A Metairie man was sentenced a 10-years in prison - the maximum under state law - for causing injuries to his 4-month-old daughter, according to the Jefferson Parish District Attorney's Office.
The injuries to the infant included a fractured skull and broken bones.
Chase King, 38, was convicted of cruelty to a juvenile "for the broken femur, broken wrist, fractured skull and other injuries" his daughter received while under King's care, said the DA's office.
"Indicating he would have handed down a stronger sentence if he could, Judge Scott Schlegel of the 24th Judicial District Court noted that King is 'an intelligent man' whose only admission in the case was that he slapped his daughter in face only once. King had no explanation for the serious injuries he was convicted of causing," said a statement from the DA's office.
“At some point, you’re going to have to admit what you did,” Judge Schlegel told King. “You are hereby remanded” to state prison to begin the sentence.
On July 15, 2015, a doctor at Children's Hospital contacted the Jefferson Parish Sheriff’s Office after noticing the baby had the injuries. King, according to the DA's office, admitted to a detective that he slapped the baby once and then called his wife at her work, saying, “I just clobbered the kid.”
King's attorneys offered his cerebral palsy, which affected his motor skills, as an explanation for what could have caused the accidental injuries. The defense requested probation because of his medical condition. His attorney asked for leniency, citing that King had no criminal record and that he no longer lives with his daughter.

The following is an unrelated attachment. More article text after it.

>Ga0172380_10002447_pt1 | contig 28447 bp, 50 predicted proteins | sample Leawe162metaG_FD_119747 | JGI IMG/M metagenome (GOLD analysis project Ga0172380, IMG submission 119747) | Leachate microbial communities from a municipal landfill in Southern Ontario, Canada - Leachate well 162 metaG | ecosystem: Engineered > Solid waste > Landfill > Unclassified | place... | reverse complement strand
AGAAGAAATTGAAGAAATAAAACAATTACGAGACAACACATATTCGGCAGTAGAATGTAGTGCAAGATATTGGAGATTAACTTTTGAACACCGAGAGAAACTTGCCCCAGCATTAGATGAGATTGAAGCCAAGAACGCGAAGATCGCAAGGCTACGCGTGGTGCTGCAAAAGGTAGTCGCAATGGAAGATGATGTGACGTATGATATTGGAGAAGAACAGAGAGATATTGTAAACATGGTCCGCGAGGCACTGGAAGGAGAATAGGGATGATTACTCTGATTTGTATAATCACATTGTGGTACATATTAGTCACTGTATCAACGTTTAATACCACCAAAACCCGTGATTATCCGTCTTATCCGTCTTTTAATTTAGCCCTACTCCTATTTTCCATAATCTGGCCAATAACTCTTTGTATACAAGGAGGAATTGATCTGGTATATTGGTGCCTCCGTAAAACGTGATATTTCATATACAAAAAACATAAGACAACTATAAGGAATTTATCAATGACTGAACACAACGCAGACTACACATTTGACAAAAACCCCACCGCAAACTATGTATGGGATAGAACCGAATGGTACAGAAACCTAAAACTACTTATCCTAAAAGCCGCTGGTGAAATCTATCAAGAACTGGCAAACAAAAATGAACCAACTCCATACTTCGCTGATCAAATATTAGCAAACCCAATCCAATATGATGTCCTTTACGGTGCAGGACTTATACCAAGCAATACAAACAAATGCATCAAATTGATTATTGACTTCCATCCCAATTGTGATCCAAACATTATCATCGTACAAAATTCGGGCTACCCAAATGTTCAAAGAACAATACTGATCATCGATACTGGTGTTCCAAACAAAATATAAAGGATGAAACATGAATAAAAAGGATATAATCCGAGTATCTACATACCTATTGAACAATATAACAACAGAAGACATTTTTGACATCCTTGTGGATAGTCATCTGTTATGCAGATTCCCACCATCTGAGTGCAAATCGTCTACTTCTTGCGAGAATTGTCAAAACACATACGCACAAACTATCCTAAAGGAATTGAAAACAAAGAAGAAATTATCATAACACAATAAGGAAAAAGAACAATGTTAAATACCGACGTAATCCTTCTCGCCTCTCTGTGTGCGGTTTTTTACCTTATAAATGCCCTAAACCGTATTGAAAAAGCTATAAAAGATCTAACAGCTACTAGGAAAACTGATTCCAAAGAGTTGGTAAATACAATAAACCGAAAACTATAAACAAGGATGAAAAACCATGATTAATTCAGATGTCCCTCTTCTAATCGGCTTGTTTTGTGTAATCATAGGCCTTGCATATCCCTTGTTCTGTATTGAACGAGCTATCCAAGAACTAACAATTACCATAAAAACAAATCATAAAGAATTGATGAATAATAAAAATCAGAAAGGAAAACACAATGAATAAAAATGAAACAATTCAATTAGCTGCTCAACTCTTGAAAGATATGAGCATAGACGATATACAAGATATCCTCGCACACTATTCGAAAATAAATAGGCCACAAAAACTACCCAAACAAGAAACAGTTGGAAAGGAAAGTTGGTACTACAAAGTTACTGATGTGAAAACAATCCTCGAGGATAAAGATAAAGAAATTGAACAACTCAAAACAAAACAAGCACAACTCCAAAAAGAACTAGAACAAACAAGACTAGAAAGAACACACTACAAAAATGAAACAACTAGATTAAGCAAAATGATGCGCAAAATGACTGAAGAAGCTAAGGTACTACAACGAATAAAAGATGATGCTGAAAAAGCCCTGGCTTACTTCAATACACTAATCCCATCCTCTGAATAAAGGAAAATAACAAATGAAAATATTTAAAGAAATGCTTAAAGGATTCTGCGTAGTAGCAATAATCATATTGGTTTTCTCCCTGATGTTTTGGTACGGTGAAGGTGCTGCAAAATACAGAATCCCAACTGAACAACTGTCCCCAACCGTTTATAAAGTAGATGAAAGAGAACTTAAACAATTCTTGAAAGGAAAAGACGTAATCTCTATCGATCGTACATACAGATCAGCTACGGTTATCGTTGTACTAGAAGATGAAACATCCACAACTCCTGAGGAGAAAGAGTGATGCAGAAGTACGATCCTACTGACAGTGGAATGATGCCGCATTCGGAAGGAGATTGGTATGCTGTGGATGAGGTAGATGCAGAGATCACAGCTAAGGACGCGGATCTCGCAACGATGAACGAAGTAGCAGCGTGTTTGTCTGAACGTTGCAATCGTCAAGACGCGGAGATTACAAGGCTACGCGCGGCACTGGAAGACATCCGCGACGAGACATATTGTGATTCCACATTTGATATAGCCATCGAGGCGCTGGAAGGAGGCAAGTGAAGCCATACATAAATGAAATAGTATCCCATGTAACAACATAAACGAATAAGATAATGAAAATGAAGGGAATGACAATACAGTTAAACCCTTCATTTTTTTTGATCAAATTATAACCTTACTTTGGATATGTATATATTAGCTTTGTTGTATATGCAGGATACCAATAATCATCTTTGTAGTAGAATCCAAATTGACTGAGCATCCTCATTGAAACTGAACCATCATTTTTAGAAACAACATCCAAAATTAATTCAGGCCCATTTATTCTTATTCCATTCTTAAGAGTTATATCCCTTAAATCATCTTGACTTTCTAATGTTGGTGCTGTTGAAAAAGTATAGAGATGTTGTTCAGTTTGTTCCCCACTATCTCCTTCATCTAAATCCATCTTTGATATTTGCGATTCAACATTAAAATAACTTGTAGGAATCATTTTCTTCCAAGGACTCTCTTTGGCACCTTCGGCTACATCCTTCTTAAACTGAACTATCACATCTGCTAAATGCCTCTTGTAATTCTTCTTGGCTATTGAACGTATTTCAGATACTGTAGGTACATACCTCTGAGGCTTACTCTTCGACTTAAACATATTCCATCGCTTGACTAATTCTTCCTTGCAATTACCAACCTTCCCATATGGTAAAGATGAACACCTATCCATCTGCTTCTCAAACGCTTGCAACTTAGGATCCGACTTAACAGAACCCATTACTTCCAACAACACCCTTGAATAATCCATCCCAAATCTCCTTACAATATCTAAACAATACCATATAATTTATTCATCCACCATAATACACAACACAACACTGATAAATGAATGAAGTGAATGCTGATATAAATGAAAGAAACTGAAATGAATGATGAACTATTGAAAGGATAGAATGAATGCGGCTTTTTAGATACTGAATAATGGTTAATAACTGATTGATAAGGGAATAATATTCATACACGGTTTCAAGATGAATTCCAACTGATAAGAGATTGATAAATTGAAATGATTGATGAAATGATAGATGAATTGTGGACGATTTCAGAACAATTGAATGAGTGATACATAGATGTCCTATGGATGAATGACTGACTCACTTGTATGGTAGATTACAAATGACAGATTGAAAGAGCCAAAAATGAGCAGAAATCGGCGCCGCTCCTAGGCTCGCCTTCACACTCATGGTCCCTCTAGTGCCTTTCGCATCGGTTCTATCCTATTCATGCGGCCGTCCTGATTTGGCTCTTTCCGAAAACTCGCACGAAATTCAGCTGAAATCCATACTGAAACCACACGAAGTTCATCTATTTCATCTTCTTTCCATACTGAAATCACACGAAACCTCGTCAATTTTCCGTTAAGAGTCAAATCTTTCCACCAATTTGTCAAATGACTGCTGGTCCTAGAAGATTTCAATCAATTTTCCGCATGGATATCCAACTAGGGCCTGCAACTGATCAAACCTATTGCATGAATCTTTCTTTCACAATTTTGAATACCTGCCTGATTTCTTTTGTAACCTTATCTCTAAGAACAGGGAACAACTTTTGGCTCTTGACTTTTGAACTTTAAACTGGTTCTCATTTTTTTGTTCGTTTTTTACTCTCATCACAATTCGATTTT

The judge rejected the leniency request, "noting that the infant’s femur was completely broken into two and the wrist had a radial fracture, injuries incurred days before the baby’s parents brought her to the hospital," said the DA's office.
“This has to do with your intentional act, when you ‘clobbered’ your child,” Judge Schlegel told King.
King’s wife, Judith King, 38, pleaded guilty to a misdemeanor charge of child abandonment on Jan. 15, for not going to her daughter’s aid after her husband called her. She entered an Alford plea, not admitting guilt but pleading guilty in light of the evidence against her case. She was ordered her to serve one year of active probation.
(© 2016 WWL)